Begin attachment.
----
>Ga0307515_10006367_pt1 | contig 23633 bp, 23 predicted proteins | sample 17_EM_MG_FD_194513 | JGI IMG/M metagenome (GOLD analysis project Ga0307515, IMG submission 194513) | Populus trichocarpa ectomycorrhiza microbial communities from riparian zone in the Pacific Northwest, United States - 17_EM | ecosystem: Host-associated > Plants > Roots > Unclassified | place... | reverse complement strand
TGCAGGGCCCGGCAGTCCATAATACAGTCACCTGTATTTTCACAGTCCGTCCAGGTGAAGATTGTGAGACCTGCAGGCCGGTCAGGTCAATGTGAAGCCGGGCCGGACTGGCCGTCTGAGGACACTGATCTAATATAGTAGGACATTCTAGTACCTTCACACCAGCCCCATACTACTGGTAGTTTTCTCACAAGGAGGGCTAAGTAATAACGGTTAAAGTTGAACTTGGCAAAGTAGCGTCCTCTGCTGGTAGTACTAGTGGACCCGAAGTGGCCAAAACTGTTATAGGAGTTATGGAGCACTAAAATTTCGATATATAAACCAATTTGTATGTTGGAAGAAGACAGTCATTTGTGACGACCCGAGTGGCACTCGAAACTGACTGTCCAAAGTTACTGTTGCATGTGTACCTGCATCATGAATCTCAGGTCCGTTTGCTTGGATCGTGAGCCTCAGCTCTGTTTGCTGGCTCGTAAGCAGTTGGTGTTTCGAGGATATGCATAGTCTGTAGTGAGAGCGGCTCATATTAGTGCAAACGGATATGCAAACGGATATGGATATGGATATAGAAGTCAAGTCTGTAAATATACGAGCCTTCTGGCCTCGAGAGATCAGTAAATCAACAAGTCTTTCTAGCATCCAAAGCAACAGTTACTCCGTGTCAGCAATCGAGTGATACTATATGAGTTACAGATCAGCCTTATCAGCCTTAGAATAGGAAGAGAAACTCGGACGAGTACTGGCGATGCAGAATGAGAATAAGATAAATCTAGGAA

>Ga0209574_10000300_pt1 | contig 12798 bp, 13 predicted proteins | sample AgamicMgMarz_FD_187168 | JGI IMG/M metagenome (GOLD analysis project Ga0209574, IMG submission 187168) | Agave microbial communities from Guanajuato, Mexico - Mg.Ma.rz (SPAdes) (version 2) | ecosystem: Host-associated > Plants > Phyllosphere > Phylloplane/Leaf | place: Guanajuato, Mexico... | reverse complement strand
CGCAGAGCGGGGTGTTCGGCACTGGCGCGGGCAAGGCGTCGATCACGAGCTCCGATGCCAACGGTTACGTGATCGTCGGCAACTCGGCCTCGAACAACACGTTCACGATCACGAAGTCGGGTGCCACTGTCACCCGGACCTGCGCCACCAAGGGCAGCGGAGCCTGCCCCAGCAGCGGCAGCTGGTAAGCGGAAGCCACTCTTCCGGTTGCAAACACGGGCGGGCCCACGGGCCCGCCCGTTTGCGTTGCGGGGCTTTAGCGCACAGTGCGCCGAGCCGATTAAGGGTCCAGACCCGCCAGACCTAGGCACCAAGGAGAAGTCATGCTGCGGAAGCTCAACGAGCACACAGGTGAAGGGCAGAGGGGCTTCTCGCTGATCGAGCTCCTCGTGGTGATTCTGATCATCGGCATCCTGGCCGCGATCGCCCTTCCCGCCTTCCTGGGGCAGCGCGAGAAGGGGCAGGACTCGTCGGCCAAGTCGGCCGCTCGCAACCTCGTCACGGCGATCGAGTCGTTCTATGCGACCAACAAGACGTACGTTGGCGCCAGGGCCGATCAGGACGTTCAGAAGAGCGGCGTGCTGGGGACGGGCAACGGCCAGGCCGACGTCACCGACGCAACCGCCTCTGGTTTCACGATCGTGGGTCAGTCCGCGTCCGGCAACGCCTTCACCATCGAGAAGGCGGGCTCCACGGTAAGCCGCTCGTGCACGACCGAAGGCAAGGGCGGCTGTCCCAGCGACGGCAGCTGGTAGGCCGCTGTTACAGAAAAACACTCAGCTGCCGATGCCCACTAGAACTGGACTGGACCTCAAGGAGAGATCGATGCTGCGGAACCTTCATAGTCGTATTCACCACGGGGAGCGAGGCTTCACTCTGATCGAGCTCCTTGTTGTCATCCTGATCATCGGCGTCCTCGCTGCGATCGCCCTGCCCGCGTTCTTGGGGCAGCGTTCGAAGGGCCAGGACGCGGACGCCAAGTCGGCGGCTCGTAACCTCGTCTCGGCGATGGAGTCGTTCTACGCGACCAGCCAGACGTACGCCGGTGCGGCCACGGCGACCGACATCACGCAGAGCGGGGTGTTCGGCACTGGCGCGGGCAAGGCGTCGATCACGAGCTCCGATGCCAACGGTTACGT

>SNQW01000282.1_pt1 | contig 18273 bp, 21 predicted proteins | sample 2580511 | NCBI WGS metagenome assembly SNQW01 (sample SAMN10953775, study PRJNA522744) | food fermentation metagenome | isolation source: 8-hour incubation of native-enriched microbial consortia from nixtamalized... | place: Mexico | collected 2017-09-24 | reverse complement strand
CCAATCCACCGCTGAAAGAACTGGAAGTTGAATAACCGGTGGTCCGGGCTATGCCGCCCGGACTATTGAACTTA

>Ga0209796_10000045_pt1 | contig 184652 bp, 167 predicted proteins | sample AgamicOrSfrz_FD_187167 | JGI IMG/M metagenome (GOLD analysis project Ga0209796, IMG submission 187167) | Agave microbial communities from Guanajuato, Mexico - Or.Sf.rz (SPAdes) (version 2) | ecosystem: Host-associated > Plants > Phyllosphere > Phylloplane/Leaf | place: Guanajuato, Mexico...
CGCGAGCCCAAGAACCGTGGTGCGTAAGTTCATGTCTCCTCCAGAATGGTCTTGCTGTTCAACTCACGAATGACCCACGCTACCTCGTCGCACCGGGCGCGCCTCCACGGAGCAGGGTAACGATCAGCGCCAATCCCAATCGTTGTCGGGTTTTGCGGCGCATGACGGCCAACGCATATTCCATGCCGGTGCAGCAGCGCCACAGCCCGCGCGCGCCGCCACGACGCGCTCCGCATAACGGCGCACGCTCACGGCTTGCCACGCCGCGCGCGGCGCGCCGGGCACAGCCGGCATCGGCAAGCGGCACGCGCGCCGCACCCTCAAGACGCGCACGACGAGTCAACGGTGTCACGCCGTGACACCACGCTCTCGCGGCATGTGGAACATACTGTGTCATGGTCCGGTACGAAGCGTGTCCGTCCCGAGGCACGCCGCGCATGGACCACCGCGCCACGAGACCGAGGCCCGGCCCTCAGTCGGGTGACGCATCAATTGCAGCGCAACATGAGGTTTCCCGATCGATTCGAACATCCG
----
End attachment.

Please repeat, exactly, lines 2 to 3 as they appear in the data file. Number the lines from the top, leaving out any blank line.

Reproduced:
TGCAGGGCCCGGCAGTCCATAATACAGTCACCTGTATTTTCACAGTCCGTCCAGGTGAAGATTGTGAGACCTGCAGGCCGGTCAGGTCAATGTGAAGCCGGGCCGGACTGGCCGTCTGAGGACACTGATCTAATATAGTAGGACATTCTAGTACCTTCACACCAGCCCCATACTACTGGTAGTTTTCTCACAAGGAGGGCTAAGTAATAACGGTTAAAGTTGAACTTGGCAAAGTAGCGTCCTCTGCTGGTAGTACTAGTGGACCCGAAGTGGCCAAAACTGTTATAGGAGTTATGGAGCACTAAAATTTCGATATATAAACCAATTTGTATGTTGGAAGAAGACAGTCATTTGTGACGACCCGAGTGGCACTCGAAACTGACTGTCCAAAGTTACTGTTGCATGTGTACCTGCATCATGAATCTCAGGTCCGTTTGCTTGGATCGTGAGCCTCAGCTCTGTTTGCTGGCTCGTAAGCAGTTGGTGTTTCGAGGATATGCATAGTCTGTAGTGAGAGCGGCTCATATTAGTGCAAACGGATATGCAAACGGATATGGATATGGATATAGAAGTCAAGTCTGTAAATATACGAGCCTTCTGGCCTCGAGAGATCAGTAAATCAACAAGTCTTTCTAGCATCCAAAGCAACAGTTACTCCGTGTCAGCAATCGAGTGATACTATATGAGTTACAGATCAGCCTTATCAGCCTTAGAATAGGAAGAGAAACTCGGACGAGTACTGGCGATGCAGAATGAGAATAAGATAAATCTAGGAA

>Ga0209574_10000300_pt1 | contig 12798 bp, 13 predicted proteins | sample AgamicMgMarz_FD_187168 | JGI IMG/M metagenome (GOLD analysis project Ga0209574, IMG submission 187168) | Agave microbial communities from Guanajuato, Mexico - Mg.Ma.rz (SPAdes) (version 2) | ecosystem: Host-associated > Plants > Phyllosphere > Phylloplane/Leaf | place: Guanajuato, Mexico... | reverse complement strand